Pandora Dental, an association of independent dental surgeons founded in recognition of the need for evidence-based best practice and guidance during the Covid-19 pandemic, has hosted a webinar titled ‘Dentistry in Crisis: The Way Forward’, disclosing its findings so far in regards to current concerns and proposed solutions moving forward.
Dr Mark Cronshaw, Pandora Dental’s President, led the webinar, first of all mentioning that his own practice in Cowes on the Isle of Wight has been closed since March. As well as a lack of available tests and there being some time before a vaccine is available, Cronshaw discussed the cross infection hazards prevalent in dentistry – not only via everyday means such as speech, but the heightened risks posed by procedures that spread blood and saliva, including AGP.
Pandora began as a WhatsApp group between several dental professionals that has grown to a membership of 160. The organisation has explored several solutions to allow dental practices to reopen safely, including revised PPE protocols, conducting risk assessments, revising clinical procedures, ensuring clean air, and adopting a number of other novel approaches that may be found. One such novel approach provides a thermal and photosensitive solution in which UV-C reportedly kills the virus in 10-20 minutes (https://www.bbc.co.uk/news/business-51914722). Hypochlorous acid was also offered as a possible cleaning solution.
While Pandora is run by dentists primarily for dentists, hygiene therapists, nurses, managers, receptionists and other dental staff, the association is extending its support to the UK government, regulators, dental laboratories, manufacturers, distributors, educational organisations, specialist financial services, and the press. Some progress has already been made as Pandora has led research groups, preparing reports for various bodies, such as the DoH, RCS, and PHE. Pandora has also sourced PPE, negotiated discounted equipment purchases, and supported its members by assiting with business interruption insurance queries. In addition to developing links with government, preparing SOPs, consulting with indemnity providers and gaining support from several academics, the association is leading a media campaign to increase the awareness of solutions that will enable practices to resume.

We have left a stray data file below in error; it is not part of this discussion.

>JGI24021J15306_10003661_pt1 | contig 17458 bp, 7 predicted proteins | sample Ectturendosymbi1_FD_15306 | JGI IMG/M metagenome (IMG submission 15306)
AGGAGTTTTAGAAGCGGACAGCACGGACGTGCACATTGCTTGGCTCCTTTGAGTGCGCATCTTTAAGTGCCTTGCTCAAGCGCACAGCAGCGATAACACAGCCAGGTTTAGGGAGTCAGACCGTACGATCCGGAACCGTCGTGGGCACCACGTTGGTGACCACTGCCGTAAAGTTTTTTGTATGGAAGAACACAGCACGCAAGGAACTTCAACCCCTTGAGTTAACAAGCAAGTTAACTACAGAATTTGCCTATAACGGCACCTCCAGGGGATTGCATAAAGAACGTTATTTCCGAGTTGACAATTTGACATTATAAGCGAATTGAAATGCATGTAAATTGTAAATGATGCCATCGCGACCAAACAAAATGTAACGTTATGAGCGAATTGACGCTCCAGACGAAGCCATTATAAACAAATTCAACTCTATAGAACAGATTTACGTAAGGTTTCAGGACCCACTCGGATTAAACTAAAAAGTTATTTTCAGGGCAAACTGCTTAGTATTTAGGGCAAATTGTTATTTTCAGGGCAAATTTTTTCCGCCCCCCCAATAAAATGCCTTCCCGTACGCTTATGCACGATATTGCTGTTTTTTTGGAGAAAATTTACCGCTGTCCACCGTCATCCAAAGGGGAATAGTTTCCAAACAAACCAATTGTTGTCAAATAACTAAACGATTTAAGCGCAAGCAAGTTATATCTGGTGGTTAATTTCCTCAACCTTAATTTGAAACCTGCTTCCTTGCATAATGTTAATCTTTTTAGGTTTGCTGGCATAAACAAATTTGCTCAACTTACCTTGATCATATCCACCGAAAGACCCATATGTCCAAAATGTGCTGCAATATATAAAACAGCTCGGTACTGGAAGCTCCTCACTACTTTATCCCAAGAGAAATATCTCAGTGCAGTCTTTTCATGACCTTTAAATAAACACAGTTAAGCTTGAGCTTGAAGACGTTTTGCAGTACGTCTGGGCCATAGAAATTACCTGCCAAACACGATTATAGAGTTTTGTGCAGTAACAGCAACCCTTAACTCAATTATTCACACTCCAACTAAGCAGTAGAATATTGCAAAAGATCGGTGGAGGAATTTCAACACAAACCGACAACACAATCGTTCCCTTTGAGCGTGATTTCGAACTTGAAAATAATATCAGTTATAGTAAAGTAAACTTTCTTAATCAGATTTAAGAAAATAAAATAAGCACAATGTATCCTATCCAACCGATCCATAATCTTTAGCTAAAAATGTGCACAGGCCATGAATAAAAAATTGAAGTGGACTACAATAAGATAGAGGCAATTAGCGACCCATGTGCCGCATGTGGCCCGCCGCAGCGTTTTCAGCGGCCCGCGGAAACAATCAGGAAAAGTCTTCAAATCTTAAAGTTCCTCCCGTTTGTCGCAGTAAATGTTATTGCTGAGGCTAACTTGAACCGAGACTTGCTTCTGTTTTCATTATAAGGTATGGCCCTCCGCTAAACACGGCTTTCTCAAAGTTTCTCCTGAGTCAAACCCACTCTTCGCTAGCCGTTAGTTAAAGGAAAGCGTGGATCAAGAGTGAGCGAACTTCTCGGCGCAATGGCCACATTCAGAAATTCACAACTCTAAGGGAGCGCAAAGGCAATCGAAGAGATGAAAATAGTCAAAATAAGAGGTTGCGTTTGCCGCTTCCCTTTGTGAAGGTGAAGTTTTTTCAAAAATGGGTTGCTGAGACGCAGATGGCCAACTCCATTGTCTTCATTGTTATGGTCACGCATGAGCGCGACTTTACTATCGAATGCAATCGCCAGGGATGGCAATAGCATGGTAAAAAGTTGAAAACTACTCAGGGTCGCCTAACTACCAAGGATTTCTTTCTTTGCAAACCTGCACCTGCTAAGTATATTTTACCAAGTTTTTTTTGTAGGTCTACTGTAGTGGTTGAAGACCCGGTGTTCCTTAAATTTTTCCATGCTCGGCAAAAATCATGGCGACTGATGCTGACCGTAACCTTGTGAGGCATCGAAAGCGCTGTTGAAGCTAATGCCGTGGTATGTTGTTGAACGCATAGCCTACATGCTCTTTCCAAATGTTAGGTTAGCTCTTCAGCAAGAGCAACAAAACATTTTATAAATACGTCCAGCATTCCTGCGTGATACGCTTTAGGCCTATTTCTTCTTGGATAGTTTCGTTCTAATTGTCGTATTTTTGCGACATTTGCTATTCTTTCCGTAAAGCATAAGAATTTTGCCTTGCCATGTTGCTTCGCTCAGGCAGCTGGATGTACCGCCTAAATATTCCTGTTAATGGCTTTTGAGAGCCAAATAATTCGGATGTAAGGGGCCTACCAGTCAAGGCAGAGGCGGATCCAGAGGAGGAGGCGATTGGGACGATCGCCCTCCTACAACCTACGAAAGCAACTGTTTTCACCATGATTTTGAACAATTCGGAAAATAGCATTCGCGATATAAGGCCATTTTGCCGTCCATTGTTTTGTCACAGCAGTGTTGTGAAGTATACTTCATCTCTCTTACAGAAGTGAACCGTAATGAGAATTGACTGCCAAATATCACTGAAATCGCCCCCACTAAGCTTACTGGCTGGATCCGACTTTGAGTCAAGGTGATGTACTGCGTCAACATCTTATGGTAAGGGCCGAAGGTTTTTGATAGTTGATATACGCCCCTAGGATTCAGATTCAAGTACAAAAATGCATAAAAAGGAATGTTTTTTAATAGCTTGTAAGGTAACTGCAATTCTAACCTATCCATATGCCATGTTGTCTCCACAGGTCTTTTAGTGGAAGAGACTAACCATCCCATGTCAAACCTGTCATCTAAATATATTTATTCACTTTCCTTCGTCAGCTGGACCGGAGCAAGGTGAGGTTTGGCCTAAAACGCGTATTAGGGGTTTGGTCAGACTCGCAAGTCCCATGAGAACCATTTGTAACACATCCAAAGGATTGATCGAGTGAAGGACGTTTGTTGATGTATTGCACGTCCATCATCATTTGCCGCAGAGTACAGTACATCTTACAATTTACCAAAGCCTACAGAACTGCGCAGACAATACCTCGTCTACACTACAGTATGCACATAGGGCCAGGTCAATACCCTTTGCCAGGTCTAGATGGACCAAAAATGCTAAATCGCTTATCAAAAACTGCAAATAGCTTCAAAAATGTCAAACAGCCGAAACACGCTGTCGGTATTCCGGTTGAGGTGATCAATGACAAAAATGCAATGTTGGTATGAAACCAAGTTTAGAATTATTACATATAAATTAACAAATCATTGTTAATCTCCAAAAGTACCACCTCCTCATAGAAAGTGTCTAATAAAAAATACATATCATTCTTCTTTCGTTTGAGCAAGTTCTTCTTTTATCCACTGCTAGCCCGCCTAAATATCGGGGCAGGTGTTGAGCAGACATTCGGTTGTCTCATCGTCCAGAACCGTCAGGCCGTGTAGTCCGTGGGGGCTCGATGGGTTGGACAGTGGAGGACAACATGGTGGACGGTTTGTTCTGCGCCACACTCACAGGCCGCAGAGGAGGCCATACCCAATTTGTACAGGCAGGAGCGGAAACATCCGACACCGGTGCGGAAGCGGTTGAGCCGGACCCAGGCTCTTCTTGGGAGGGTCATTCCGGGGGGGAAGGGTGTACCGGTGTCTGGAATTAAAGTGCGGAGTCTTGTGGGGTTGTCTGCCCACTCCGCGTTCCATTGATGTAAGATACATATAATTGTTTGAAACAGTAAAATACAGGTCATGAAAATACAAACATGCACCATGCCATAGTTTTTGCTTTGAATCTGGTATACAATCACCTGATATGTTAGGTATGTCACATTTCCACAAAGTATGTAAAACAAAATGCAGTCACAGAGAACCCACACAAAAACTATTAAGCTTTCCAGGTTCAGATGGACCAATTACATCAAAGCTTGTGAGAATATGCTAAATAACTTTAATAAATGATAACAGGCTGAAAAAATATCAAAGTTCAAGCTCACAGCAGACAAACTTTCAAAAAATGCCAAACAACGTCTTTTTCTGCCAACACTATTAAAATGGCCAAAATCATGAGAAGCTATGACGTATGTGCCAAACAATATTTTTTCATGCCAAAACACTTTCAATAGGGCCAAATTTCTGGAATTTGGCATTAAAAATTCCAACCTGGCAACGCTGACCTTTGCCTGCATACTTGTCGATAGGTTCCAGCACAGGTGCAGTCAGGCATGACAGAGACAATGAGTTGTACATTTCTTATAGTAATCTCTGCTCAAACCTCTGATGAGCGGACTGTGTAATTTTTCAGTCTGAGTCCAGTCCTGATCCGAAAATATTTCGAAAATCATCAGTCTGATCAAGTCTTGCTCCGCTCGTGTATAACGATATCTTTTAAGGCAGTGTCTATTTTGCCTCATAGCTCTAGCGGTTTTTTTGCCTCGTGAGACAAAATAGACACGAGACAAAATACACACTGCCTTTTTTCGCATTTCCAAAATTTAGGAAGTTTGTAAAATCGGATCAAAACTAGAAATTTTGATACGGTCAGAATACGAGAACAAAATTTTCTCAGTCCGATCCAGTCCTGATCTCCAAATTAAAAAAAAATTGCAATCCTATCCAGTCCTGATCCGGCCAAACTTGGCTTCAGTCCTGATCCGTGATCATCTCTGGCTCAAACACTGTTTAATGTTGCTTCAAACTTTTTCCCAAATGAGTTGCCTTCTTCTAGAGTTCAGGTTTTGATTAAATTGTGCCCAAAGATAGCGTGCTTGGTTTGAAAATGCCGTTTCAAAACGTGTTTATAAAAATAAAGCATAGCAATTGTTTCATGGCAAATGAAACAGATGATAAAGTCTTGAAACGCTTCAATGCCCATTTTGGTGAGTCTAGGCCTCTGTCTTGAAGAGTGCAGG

Key concerns raised over the current state of the profession, according to Pandora, are that patients may be too anxious to attend appointments with Cronshaw mentioning how the media has played a role in implying dentistry may be ‘dangerous’ when it comes to the spread of the disease. Another major concern is over a potentially stressed and unhappy workforce, with a poll conducted by Pandora between 5-7 May finding that more than 49% are now considering leaving dentistry altogether, compared to just 12% prior to the outbreak. Stress, finances, limited treatment options, enhanced PPE and increased protocols were all given as reasons for those considering leaving the profession. However, with correct PPE and enhanced cross infection control measures in place, 84% answered that they would feel safe to return to work.
Other concerns raised include the logistics of access to essential supplies, the economics associated with compliance, future costs for the NHS, and the ‘time bomb’ of patients currently undiagnosed and going untreated for diseases such as mouth cancer.
Going forward, Pandora Dental is looking to change perceptions by equipping the public with the right knowledge so that they feel comfortable returning to their dentist. In addition, the organisation will work to make sure that staff are fully prepared for their return to work, possibly on 1 June, while also providing help with risk assessments and audits, defining treatment decisions, and ensuring unity across the industry, from nurses, hygienists and lab technicians to managers, receptionists and industry partners.
Speaking as part of a small panel, Professor Mike Lewis noted that air cleaning systems were of particular interest to him, as they will ‘remove other particles, including those from cleaning chemicals, as well as the virus’. He described them as ‘a must’.
Meanwhile, Dr Adam Nulty, who has been overseeing Pandora’s scientific research, explained that the group is working to create a positive, pragmatic approach to resuming practice, stating that they will keep their evidence simple and easy to understand. He added that the approach taken will ultimately not be too much of a stretch above existing protocols.
‘We are working with the entire industry,’ concluded Cronshaw,’ and would like to spread our message to remain positive.’
For more information, visit http://pandoradental.org.uk/